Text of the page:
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Merrill Area Public Schools survey voters on a new facility plan


The Merrill Area Public Schools have had funding issues for years.

After their 2022 operational referendum failed, the district needed to rethink their facilities.

In November, the district sent out a survey to Merrill residents asking for input on a new facility plan.

In 2022, after voters in the Merrill Area Public Schools, or MAPS, rejected two operational referendums, the districts cut 30 staff positions, reduced bussing, and eliminated programs.

Recent state budget increases means they won’t need to go to a third operational referendum next year, but they still wanted to know why earlier referendums failed.

Through surveys, they found out that the community thought paying to maintain the mostly unused building for Jefferson Elementary was financially irresponsible.

That prompted conversations about the district’s facility usage, which sparked a new facility base plan.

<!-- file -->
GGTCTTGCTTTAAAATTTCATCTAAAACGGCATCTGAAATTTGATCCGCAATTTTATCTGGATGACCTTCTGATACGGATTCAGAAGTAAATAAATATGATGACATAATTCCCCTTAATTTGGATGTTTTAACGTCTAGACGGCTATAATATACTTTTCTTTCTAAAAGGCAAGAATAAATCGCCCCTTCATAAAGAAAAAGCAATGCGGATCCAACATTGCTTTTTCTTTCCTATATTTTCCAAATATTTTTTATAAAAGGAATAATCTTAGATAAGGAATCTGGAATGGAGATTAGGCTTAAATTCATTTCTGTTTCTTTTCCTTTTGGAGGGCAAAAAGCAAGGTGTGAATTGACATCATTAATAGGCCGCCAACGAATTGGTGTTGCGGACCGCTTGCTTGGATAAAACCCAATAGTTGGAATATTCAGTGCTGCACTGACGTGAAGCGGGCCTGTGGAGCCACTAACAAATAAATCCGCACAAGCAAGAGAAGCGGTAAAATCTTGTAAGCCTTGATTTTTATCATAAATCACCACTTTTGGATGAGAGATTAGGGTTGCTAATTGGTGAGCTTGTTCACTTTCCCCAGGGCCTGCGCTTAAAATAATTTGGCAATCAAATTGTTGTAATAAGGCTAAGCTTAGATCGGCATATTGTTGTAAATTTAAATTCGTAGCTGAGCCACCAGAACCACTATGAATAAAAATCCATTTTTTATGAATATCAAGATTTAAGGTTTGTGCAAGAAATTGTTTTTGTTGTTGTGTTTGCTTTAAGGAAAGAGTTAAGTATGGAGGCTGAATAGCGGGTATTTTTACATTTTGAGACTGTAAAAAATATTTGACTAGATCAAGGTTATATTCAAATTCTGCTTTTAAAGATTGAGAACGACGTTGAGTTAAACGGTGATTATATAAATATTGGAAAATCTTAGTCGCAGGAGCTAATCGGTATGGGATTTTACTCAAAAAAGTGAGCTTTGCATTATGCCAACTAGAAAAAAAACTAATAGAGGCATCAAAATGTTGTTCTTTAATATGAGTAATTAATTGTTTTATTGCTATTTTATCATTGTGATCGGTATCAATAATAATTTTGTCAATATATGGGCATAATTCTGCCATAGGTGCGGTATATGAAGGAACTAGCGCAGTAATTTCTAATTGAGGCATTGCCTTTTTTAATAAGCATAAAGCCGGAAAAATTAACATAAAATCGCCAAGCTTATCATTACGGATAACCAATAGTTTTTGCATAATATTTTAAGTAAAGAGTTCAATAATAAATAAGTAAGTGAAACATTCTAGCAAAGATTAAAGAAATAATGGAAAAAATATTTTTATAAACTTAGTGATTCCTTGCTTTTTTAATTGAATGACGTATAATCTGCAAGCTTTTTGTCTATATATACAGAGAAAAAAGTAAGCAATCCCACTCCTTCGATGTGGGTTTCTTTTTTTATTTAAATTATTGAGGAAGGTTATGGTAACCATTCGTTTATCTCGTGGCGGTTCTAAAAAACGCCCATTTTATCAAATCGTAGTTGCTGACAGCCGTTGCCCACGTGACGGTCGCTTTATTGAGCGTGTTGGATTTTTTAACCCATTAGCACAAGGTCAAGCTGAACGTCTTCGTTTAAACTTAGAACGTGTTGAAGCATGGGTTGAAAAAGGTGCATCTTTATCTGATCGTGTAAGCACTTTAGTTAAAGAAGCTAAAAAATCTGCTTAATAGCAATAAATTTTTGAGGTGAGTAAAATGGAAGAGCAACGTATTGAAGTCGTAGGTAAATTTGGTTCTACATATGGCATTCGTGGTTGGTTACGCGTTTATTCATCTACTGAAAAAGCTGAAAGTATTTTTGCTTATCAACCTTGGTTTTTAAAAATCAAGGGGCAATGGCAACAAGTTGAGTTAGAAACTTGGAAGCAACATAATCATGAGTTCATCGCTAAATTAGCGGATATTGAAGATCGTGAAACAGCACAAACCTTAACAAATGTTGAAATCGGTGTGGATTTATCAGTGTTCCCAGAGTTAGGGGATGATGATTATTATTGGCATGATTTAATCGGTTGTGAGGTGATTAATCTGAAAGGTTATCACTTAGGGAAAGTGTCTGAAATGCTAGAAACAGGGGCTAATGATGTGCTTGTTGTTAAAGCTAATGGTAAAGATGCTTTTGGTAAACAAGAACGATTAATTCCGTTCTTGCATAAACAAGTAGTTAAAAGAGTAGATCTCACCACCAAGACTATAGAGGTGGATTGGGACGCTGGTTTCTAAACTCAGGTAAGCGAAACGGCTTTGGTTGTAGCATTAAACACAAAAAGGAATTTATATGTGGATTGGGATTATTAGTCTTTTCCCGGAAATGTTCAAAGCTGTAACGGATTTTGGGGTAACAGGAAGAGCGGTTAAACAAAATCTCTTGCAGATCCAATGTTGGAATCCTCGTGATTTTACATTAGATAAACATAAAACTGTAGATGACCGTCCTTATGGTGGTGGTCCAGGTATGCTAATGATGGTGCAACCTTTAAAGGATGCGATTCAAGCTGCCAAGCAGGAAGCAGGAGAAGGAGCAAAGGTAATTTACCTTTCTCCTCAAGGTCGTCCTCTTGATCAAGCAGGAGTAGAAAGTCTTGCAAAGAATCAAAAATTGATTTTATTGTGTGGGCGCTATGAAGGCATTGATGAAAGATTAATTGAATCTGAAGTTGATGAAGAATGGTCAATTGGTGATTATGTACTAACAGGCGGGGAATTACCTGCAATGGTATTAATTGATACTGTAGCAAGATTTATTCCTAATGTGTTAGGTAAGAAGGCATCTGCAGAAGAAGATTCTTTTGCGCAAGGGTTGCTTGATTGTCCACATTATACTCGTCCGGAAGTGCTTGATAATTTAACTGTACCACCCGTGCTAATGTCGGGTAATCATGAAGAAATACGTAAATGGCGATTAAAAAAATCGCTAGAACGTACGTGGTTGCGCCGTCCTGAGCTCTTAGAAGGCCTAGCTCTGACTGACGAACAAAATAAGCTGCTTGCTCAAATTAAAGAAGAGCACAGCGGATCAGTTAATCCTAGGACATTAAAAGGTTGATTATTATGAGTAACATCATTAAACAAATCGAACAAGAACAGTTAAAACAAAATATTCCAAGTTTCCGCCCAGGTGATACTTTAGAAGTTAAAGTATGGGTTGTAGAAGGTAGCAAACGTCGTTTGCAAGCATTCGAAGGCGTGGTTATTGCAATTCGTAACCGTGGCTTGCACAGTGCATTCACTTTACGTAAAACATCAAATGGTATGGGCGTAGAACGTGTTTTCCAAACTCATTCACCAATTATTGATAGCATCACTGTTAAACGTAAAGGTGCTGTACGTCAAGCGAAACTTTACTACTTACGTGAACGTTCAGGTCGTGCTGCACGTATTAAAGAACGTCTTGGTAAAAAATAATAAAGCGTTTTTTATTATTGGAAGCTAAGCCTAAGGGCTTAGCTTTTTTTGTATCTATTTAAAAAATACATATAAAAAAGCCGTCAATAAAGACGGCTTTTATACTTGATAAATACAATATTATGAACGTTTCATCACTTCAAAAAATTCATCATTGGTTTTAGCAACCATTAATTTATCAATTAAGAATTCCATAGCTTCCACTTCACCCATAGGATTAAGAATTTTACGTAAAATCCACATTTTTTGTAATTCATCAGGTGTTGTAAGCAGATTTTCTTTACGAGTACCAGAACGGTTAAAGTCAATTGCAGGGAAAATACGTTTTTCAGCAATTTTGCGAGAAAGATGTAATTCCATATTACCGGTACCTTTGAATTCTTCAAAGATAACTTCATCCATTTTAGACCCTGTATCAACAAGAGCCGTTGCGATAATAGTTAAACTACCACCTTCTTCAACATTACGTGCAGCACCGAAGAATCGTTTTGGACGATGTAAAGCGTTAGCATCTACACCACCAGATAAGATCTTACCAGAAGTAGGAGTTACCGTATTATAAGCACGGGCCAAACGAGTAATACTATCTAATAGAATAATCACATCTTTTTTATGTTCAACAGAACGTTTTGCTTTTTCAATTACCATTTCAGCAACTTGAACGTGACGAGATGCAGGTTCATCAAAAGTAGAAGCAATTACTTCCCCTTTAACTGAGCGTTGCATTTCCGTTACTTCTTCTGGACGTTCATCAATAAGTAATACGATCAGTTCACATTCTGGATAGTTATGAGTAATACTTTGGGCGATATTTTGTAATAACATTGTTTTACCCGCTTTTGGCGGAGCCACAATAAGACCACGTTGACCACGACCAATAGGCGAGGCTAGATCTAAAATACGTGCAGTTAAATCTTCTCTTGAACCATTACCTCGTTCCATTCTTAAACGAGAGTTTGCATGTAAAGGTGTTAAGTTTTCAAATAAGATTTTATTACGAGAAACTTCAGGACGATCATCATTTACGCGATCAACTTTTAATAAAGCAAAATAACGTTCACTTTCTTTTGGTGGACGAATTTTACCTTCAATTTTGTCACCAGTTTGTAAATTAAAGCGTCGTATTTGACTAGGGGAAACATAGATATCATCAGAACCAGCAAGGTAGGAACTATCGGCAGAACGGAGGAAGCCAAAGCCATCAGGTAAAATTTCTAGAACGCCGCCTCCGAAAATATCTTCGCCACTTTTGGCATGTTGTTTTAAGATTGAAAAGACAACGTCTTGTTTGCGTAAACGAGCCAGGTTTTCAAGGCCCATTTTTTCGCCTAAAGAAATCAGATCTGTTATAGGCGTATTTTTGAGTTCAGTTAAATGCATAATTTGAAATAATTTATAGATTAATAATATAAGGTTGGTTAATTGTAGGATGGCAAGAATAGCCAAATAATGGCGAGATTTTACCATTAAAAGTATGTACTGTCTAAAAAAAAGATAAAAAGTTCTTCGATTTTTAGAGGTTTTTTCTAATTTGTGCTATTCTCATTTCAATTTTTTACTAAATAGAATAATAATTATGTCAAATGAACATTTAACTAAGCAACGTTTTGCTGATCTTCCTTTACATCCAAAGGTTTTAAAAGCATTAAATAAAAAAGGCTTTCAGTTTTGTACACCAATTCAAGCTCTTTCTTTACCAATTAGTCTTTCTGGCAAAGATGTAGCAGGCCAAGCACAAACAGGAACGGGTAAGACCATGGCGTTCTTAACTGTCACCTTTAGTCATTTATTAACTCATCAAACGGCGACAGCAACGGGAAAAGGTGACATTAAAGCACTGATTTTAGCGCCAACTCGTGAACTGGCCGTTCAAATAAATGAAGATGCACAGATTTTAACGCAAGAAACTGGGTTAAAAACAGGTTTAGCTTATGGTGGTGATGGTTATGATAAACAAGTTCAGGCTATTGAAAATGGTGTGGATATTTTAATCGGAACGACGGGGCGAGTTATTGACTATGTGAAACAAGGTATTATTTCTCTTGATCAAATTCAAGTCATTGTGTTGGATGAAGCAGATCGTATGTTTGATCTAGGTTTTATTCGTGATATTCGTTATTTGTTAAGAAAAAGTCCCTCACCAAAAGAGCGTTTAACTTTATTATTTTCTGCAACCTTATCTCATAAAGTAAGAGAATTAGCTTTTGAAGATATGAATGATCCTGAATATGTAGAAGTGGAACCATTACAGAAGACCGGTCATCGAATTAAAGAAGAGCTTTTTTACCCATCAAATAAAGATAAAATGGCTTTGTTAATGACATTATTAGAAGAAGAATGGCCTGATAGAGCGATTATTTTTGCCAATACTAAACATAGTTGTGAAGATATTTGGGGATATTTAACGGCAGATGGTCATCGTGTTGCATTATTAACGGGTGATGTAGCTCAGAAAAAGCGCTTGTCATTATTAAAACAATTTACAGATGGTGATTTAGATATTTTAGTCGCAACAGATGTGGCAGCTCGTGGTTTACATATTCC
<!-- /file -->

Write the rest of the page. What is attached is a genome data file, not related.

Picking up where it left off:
They decided to move Pine River School for Young Learners, Bridges Virtual Academy, and the Northern Achievement Center into the Jefferson Elementary School building.

Then they’d tear down the Northern Achievement Center and the Storage Building, and remove the District Office and maintenance building.

They’re also planning a number of renovation projects at Jefferson.

All in all, the estimated cost for the base plan is about $16 million.

This is Shannon Murray, superintendent of MAPS.

“It was 59 or 60% of our overall respondents were in favor of that plan, support for plans above that, another 5 million for repairs or whatever that would happen to be, waned after that,” said Murray.

The district also asked the community whether they’d prefer to build a new middle school on the high school campus or renovate the existing facility.

“We put that out there to kind of float that to see where people were and people were very, very split on that subject. So we will be doing nothing with that for a while,” explained Murray.

The district may hold a capital projects referendum in April or November, but the board is still in discussions.

“I'm really pleased with the process that we've done. We did a very thorough process, had the community involved, it was open to anybody that wanted input,” said Murray.

There will be a special school board meeting on January 10th to decide next steps.

Hannah Davis-Reid is a WXPR Reporter.
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